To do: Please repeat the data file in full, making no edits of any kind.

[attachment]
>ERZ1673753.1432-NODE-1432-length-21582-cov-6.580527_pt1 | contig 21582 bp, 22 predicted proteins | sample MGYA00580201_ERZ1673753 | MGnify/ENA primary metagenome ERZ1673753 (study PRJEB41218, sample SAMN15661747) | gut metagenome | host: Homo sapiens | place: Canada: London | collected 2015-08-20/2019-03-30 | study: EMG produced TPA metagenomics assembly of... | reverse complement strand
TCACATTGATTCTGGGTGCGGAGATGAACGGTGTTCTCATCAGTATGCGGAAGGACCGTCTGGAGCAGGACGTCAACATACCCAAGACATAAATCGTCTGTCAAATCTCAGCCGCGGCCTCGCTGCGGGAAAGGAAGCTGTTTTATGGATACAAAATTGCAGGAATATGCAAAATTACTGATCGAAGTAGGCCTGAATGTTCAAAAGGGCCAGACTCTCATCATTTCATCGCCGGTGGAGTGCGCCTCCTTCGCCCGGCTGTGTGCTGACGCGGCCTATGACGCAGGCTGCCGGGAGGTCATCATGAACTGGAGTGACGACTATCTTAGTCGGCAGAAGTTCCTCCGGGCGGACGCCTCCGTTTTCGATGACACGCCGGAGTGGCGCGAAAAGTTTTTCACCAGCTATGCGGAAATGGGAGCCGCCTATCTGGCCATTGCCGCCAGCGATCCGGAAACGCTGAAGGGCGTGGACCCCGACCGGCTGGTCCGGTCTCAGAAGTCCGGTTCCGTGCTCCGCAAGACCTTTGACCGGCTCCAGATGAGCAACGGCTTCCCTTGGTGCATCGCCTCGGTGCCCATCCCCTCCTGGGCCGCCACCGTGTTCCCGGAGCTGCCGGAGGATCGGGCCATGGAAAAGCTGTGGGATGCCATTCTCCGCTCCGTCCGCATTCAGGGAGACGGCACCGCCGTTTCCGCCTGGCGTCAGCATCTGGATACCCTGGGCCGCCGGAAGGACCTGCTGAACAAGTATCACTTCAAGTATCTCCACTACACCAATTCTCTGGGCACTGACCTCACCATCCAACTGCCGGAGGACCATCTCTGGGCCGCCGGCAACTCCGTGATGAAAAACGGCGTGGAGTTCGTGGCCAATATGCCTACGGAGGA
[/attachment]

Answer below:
>ERZ1673753.1432-NODE-1432-length-21582-cov-6.580527_pt1 | contig 21582 bp, 22 predicted proteins | sample MGYA00580201_ERZ1673753 | MGnify/ENA primary metagenome ERZ1673753 (study PRJEB41218, sample SAMN15661747) | gut metagenome | host: Homo sapiens | place: Canada: London | collected 2015-08-20/2019-03-30 | study: EMG produced TPA metagenomics assembly of... | reverse complement strand
TCACATTGATTCTGGGTGCGGAGATGAACGGTGTTCTCATCAGTATGCGGAAGGACCGTCTGGAGCAGGACGTCAACATACCCAAGACATAAATCGTCTGTCAAATCTCAGCCGCGGCCTCGCTGCGGGAAAGGAAGCTGTTTTATGGATACAAAATTGCAGGAATATGCAAAATTACTGATCGAAGTAGGCCTGAATGTTCAAAAGGGCCAGACTCTCATCATTTCATCGCCGGTGGAGTGCGCCTCCTTCGCCCGGCTGTGTGCTGACGCGGCCTATGACGCAGGCTGCCGGGAGGTCATCATGAACTGGAGTGACGACTATCTTAGTCGGCAGAAGTTCCTCCGGGCGGACGCCTCCGTTTTCGATGACACGCCGGAGTGGCGCGAAAAGTTTTTCACCAGCTATGCGGAAATGGGAGCCGCCTATCTGGCCATTGCCGCCAGCGATCCGGAAACGCTGAAGGGCGTGGACCCCGACCGGCTGGTCCGGTCTCAGAAGTCCGGTTCCGTGCTCCGCAAGACCTTTGACCGGCTCCAGATGAGCAACGGCTTCCCTTGGTGCATCGCCTCGGTGCCCATCCCCTCCTGGGCCGCCACCGTGTTCCCGGAGCTGCCGGAGGATCGGGCCATGGAAAAGCTGTGGGATGCCATTCTCCGCTCCGTCCGCATTCAGGGAGACGGCACCGCCGTTTCCGCCTGGCGTCAGCATCTGGATACCCTGGGCCGCCGGAAGGACCTGCTGAACAAGTATCACTTCAAGTATCTCCACTACACCAATTCTCTGGGCACTGACCTCACCATCCAACTGCCGGAGGACCATCTCTGGGCCGCCGGCAACTCCGTGATGAAAAACGGCGTGGAGTTCGTGGCCAATATGCCTACGGAGGA